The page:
…and now for something completely different…
Canoe bow waves are quickly lost
on the shoreside
But go on out of sight
on the lake side.
The constant swish-swish of skis
On a day long ski.
The constant swish-swish of wiper blades
On a day long drive.
My dog, trotting barefoot
Steps on a garden slug
Nothing of it.
Word spreads quickly
as I approach the pond.
All becomes quiet.
Hidden in the vines
a large warted cucumber
jumps out of reach.
of marshmallow snow
on a branch,
await the trigger of my hat
to melt their way down my back.
Deep in the tomato jungle
Fruits of yellow, purple and red
Tell of their readiness
To go to market.
Snowflakes hurry through my flashlight beam,
As my boots knead new snow with spring mud,
On my nightly Hajj to keep the boil alive,
For as long as possible until the dawn,
To match the power of the flowing sap,
With my meager evaporator and will.
The prize at the finish line are jars of syrup
Growing Garlic Rounds From Bulbils
by Tom Roberts, July, 2009
Click on photos to enlarge.
For fifteen years I have been planting most of my garlic crop with rounds I have grown from
bulbils. This saves having to hold back sellable garlic for seed, and many rounds can be grown in a relatively
small area. Additionally, while they are growing the bulbils have never touched the soil, thus breaking links to
carrying over soil borne diseases to the next crop. The photos below were taken in July, 2009, just prior to harvesting the rounds. The photo at right shows
the bulbil clusters at the top of the garlic plants. We harvest all of our smallest scapes to sell fresh at market, allowing only the largest to continue on
to form bulbils.
Several Maine garlic growers have told me that when they planted bulbils all they get is tiny
bulbs of garlic, and no rounds at all. I am at a loss to explain why this happens, for it has never happened to
me. I do get a percentage of bulbils going straight to small bulbs, but nowhere near all of them. So in 2008, I
decided to try to see if planting date affected the percentage of bulbils that skipped the round stage and made
little bulbs instead. The dates I chose were: 8-Oct-08, 20-Oct-08, and 11-Nov-08. The final date was at just
about ground freeze-up, and the first date turned out to be approximately a month before ground freeze-up.
The photo at the right is of the 8-Oct-08 planting, taken in mid July of 2009 immediately prior to harvest. The
bulbils were planted in two rows on this bed. You can see the many rounds with their tops laying down similar to
how onions "go down" when they are ready to harvest. There are a little over half that have gone down, and the
others are standing upright since they have skipped the round stage and gone straight to little bulbs, complete
with scapes. (In these shots all the scapes have already been harvested and sold at farmers' market.) At
the time the photos were taken, all of the rounds had gone down, yet still had green tops. I have found that this
is the easiest time to harvest them. In two more weeks the tops of the rounds would have dried and weakened
greatly, making harvesting by pulling them much more difficult.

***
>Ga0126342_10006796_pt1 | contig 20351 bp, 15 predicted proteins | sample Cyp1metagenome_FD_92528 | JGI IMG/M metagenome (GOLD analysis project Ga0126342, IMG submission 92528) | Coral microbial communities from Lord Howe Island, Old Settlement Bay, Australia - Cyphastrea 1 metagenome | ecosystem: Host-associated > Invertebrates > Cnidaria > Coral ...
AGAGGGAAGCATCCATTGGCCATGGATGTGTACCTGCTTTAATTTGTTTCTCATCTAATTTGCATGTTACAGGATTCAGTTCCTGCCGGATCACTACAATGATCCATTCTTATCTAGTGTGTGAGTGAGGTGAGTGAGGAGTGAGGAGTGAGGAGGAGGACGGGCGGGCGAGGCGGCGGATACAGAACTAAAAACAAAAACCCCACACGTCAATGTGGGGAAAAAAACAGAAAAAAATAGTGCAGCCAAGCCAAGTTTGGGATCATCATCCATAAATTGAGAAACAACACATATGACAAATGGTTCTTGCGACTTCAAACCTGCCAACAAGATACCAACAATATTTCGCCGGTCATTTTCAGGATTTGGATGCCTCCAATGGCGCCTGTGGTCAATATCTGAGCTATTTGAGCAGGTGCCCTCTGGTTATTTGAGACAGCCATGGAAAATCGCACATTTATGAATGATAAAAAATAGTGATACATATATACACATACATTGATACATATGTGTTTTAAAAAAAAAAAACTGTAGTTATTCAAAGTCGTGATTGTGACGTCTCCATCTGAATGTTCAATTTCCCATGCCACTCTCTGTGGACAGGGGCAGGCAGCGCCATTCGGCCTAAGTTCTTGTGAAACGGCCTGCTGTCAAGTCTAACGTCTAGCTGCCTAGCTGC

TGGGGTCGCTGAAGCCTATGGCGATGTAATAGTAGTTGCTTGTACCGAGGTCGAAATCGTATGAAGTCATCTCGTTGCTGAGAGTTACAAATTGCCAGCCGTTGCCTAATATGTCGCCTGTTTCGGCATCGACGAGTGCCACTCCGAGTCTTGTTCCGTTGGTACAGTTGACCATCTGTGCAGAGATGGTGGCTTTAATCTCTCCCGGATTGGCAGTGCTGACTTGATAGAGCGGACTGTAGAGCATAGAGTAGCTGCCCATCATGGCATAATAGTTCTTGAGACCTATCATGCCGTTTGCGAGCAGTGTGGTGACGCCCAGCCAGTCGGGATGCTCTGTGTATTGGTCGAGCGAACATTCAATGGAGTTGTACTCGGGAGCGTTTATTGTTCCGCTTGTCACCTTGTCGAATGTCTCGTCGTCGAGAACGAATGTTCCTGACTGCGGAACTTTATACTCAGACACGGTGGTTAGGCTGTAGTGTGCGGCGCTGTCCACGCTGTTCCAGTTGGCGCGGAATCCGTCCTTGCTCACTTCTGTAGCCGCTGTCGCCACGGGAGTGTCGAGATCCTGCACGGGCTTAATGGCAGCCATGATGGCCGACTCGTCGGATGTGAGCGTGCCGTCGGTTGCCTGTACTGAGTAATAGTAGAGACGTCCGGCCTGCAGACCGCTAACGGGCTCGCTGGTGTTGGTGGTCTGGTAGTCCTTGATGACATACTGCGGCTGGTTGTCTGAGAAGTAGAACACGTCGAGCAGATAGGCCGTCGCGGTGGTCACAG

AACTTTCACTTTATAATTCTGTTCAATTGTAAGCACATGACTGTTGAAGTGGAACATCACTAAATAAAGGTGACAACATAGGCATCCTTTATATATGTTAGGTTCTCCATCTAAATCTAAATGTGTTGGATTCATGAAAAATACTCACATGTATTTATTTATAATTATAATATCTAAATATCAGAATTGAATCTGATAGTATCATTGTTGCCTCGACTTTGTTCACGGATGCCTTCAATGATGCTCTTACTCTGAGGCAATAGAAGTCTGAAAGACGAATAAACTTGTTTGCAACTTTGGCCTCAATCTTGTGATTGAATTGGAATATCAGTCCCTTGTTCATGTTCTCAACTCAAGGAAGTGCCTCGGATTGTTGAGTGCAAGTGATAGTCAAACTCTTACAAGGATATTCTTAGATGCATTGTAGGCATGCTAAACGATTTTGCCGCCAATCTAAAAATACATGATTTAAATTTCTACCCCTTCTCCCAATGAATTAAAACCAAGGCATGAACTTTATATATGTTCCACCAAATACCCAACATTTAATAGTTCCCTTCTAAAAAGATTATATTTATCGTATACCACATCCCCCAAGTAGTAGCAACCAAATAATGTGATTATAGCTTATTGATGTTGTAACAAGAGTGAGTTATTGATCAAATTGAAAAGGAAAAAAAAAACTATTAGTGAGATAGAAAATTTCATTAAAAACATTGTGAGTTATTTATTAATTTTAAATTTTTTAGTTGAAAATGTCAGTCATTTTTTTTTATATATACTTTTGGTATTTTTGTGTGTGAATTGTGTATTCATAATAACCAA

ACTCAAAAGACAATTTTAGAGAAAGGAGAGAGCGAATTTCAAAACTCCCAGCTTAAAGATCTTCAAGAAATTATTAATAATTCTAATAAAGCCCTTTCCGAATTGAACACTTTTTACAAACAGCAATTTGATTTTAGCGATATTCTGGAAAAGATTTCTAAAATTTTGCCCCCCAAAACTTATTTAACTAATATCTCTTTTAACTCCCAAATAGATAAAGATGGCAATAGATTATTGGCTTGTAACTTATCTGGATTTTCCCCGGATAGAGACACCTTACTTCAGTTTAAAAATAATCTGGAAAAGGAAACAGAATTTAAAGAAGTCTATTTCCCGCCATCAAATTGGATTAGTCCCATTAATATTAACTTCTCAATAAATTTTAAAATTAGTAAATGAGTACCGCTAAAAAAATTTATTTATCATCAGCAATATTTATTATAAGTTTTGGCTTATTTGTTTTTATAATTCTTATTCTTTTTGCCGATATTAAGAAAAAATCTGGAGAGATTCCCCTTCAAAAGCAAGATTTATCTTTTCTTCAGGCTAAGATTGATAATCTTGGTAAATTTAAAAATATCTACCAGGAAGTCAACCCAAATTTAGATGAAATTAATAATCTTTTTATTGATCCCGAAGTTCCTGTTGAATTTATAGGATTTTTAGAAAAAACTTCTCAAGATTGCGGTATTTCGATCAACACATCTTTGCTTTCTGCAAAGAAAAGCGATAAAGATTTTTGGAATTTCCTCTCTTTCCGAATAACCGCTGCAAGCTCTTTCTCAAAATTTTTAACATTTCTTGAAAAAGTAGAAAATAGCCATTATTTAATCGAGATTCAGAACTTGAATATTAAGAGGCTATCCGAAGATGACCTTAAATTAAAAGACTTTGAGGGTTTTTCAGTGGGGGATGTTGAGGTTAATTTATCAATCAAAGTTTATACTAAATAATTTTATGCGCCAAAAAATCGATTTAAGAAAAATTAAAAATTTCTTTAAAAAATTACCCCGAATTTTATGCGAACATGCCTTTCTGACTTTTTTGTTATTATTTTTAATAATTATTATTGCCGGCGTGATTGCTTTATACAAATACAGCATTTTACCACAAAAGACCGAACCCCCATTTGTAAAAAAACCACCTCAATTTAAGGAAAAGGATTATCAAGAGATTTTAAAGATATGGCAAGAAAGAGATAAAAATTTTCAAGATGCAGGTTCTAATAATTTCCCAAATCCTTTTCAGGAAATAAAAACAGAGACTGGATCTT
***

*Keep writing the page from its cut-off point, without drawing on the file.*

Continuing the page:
Another section of the same bed, this one planted on 20-Oct-08. You can see that
there is a far higher percentage of bulbils that grew rounds instead of little bulbs compared to the 8-Oct planting
in the previous photo.
The detail view of rounds laying down versus bulbs standing up is more evident when the photo is viewed enlarged. This
planting looks to have produced around eighty percent rounds.
The last planting was on 11-Nov-08, and was almost the last day they could have been planted
before the ground froze. Here we see the percentage seems to have gone back to half rounds and half small bulbs.
However, the total number of germinating bulbils was far smaller, resulting in an overall sparser stand.
Conclusion: The result of this trial tells me that mid October is the preferable date to plant bulbils for producing rounds,
resulting in not only a higher rate of germination and a thicker stand, but also a far more favorable ratio of rounds to little bulbs.
- Since rounds and little bulbs are often growing with their roots entwined, we have found it more
efficient to harvest the entire planting at one time, even though the little bulbs are not quite ready. We sell
the largest of these immediately at the farmers' market. The larger ones range in size from a quarter to fifty cent piece and
comprise about fifteen percent of weight of the total little bulb harvest.
- When harvesting rounds, grabbing the top near the base and wiggling it from side to side often releases the
roots of a stubborn round better than a straight tug will.
- In the past we have planted bulbils by making a shallow furrow with a hoe, dribbling the bulbils in, then
covering the furrow and mulching. We have discovered that covering with soil isn't really necessary, so after the
bulbils are placed in the furrow, they are simply mulched. This results in their being easier to pull at
- For mulch, we use three inches of shredded leaves or five inches of pine needles on the beds, each of which allows the garlic shoots to
easily penetrate in spring. In the aisles between beds, we use whole leaves to aid in weed suppression.